ENCOD BULLETIN ON DRUG POLICIES IN EUROPE
The State of the States
Note: I’d like to start by recognizing that ENCOD is an organization devoted to legalizing all drugs. Because my investigative work has been in the field of cannabis/hemp (often literally), I stick to it in this newsletter.
I write this bulletin from your drug policy future. In the U.S., more than half the population enjoys at least legal medicinal cannabis, and things are moving rapidly. Since ENCOD requested an update on U.S. cannabis/hemp policy, I thought I’d start close to home. This past year in my home state of New Mexico, three connected events took place.
1) Our politically divided state legislature united to legalize hemp (already legal for research on the federal level). This hemp cultivation wording allowed our farmers, many trapped in a water-and-pesticide-heavy monoculture cycle, to join the first wave in hemp’s massive comeback. My state had gotten it together on a bill on which I had worked! God bless democracy. One problem arose, though. We awoke one morning last April to find the bill vetoed by our Governor.
So now, embarrassingly, I live in a state at risk of lagging behind in the North American race to embrace hemp’s potential. That potential — including hemp’s drought-readiness and high market price — is why both major political parties and the state farmer’s union endorsed our hemp bill. It had almost no opposition.
After years of covering the game, I don’t usually get so worked up about politics, but this unconscionable veto affected my family, directly: with federal and state legalization dialed in, we would have cut thousands of carbon miles out of our human (and goat) diet this year. Hemp seed oil, most readers of this newsletter will know, is a nutritive superfood. It’s also expensive to import when your family eats about half the world supply.
By the time of the New Mexico veto, twenty-four U.S. states (now twenty-six) had legislated hemp cultivation, allowing their farmers and entrepreneurs to hop on the double-digit hemp economic growth train.
2) The people of New Mexico’s two biggest counties voted overwhelmingly to legalize all varieties of cannabis, in a non-binding election. Though we are a medical cannabis state, we don’t have statewide ballot initiatives, unlike the lucky residents of first wave legalization states such as Colorado and Oregon). So we have to endure, for a short while longer, a state administration that is on the wrong side of history. Our non-liberal neighbor Arizona, by contrast, is a shoo-in for full legalization in 2016. Why wouldn’t it be? Arizonans have an endocannabinoid system, too.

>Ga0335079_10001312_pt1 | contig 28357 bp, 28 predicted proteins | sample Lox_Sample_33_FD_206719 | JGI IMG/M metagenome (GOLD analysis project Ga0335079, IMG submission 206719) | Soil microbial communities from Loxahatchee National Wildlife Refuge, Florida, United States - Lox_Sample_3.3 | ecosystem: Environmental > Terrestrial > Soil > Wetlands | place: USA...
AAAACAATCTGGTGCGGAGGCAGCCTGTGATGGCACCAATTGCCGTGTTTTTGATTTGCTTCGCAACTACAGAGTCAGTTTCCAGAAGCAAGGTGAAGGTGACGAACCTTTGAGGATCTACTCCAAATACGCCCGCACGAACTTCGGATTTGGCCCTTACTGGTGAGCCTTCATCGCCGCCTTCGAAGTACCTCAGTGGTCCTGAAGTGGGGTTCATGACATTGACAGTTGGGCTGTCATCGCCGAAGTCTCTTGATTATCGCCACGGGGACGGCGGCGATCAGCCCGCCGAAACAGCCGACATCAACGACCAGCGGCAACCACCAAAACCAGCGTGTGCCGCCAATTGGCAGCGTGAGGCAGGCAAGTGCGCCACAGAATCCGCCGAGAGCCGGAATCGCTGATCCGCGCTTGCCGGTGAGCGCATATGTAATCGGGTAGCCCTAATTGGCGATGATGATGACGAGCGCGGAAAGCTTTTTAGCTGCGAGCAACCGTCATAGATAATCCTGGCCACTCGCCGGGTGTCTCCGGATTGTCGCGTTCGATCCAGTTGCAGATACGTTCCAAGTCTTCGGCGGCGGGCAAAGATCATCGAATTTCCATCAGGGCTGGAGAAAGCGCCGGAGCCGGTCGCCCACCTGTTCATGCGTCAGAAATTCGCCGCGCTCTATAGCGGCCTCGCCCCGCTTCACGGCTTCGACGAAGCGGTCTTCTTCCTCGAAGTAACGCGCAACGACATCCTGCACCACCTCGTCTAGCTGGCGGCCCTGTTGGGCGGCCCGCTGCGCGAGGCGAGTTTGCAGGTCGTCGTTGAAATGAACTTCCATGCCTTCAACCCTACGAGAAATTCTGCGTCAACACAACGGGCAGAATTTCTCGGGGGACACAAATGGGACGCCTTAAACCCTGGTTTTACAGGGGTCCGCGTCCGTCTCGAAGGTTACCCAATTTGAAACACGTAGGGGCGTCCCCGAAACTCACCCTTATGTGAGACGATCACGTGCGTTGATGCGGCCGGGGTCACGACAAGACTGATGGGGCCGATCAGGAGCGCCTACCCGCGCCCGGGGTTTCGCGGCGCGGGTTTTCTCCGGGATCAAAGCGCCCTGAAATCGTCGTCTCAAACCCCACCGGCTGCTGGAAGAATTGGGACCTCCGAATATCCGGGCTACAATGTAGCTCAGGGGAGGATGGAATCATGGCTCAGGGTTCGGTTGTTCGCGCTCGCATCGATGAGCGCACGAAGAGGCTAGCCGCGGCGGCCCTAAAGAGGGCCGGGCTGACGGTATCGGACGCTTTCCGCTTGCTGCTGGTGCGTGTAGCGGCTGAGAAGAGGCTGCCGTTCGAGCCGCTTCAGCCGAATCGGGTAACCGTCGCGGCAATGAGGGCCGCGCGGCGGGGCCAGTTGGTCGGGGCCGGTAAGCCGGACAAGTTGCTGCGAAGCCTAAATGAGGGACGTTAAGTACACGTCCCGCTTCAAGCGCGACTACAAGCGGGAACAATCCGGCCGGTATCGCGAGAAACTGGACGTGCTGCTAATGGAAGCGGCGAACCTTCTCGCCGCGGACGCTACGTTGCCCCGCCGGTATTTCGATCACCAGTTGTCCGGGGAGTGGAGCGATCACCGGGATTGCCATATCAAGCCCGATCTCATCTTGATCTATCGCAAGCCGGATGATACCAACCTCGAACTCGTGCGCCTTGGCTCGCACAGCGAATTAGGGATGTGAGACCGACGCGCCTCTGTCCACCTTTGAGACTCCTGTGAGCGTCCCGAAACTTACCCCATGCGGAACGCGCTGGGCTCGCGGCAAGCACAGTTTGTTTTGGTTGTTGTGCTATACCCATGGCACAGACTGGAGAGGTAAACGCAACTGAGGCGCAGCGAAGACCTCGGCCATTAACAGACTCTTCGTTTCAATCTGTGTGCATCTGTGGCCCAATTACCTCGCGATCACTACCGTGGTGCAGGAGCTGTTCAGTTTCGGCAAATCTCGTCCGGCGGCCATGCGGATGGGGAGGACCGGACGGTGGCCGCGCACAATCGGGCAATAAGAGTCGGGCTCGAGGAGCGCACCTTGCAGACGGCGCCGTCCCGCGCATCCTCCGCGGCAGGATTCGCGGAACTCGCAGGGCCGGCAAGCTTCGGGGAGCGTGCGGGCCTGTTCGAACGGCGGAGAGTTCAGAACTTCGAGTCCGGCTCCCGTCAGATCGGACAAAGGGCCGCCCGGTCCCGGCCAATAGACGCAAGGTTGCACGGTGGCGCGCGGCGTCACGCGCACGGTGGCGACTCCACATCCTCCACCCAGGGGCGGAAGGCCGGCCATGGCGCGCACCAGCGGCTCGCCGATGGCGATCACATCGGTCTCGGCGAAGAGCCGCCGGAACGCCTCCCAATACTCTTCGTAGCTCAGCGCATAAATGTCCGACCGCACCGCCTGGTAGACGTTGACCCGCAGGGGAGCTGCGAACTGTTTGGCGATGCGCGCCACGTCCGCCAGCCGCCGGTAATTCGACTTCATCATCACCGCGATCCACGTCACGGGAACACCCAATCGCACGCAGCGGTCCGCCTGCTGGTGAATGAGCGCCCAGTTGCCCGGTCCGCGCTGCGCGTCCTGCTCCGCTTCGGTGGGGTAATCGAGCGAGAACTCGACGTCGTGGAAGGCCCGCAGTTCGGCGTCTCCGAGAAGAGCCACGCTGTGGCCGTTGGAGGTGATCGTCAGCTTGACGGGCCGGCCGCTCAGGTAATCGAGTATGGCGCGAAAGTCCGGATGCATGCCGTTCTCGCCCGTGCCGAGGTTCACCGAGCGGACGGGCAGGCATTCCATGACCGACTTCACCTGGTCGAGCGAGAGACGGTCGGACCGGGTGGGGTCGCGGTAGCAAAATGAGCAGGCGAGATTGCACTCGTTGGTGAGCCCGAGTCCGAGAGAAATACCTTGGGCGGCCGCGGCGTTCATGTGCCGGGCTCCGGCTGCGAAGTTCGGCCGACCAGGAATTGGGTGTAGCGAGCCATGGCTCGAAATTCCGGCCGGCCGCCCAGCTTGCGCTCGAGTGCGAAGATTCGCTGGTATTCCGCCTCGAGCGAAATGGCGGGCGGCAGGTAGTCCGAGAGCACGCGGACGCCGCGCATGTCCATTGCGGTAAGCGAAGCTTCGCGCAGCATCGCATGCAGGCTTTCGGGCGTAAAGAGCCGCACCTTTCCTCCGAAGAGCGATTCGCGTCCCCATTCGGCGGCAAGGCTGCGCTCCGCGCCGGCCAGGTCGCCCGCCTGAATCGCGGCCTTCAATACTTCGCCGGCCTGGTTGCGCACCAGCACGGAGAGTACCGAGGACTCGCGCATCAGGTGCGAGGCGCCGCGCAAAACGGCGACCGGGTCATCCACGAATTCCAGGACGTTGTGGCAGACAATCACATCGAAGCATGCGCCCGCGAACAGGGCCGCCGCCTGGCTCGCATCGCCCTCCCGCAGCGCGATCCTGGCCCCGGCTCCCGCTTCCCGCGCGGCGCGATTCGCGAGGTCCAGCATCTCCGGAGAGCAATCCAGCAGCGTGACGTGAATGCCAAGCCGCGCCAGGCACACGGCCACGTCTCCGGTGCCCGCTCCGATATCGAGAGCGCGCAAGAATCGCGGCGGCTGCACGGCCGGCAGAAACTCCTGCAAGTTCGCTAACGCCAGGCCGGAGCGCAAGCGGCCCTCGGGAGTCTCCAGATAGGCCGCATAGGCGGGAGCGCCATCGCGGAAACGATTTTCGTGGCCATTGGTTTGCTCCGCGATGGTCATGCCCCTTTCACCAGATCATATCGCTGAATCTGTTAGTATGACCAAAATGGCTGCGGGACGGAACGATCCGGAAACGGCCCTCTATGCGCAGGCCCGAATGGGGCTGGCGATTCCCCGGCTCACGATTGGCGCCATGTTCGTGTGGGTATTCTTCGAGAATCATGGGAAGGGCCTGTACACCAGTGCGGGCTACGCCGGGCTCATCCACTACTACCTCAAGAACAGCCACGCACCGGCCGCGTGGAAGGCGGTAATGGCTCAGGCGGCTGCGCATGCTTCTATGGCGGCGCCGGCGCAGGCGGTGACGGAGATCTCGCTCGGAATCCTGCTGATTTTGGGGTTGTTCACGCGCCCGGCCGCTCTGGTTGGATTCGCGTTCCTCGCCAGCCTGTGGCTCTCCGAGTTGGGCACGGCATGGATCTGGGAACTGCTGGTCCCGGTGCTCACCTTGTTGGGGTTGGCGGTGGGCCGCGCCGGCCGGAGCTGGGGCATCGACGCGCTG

And 3) Our Monsoon rains came on-time last month. Some of you living on the Atlantic Coast might have heard the collective sigh of relief all of southern New Mexico heaved as moisture returned to our cells and hummingbirds to the datura blossoms. Monsoon season, the ecstatic and particularly blessed time of year here in the high desert (July and August), is when we’re supposed to get ninety percent of our precipitation.
It’s getting to be a rare occurrence for the Monsoon to start on time, or at all. Except for those years when it Biblically floods. In my line of work, sustainability journalism, the planetary situation is entwined with the return of cannabis. Which is to say, I’ve been researching whether and how widespread hemp cultivation can help mitigate climate change.
We who are engaging cannabis’ re-emergence represent the front end of a new economy, and, because the people, planet-wide, increasingly support us in that effort, we can craft, broadcast and implement the ethical rules for the Drug Peace Era.
We all know that for cannabis to realize its humanity-helping potential, it must be cultivated sustainably. From there, insistence that the emerging cannabis industry should foster organic-style, small-batch locavore farming is a no-brainer.
The industry I support farms outdoors when possible (sun’s free), supplemented by light deprivation in real, local soil greenhousing when necessary. Low energy, full spectrum LED lighting technology — for supplementing natural light in wet or winter conditions — has been advancing by leaps and bounds. It’s not impossible in your climate: friends in Colorado wheel their entire garden outside for a few hours of divine solar wavelengths even in the depths of Rocky Mountain winter.
Long-term Drug Peace victory, I believe, requires an open mind and awareness that the cannabis world is evolving quickly. We can steer it any way we like. The really good news is I believe next generation business models that strive for a win-win among farmer/producer, Earth, customer, entrepreneur/investor/co-op member and everyone involved along the chain are actually going to prevail in the real world. And not just in the marketplace, but by providing healthier diets, clean energy, restored soil, and higher quality water. Maybe even a stabilized climate.
That is, if we can educate our own community about the importance of cannabis’ regenerative return. In preaching the sustainable cannabis message, I understand that prohibition necessitates hidden gardens. I hereby express my profound gratitude to the brave cultivators who provided this important herb at great risk during the dark days of prohibition.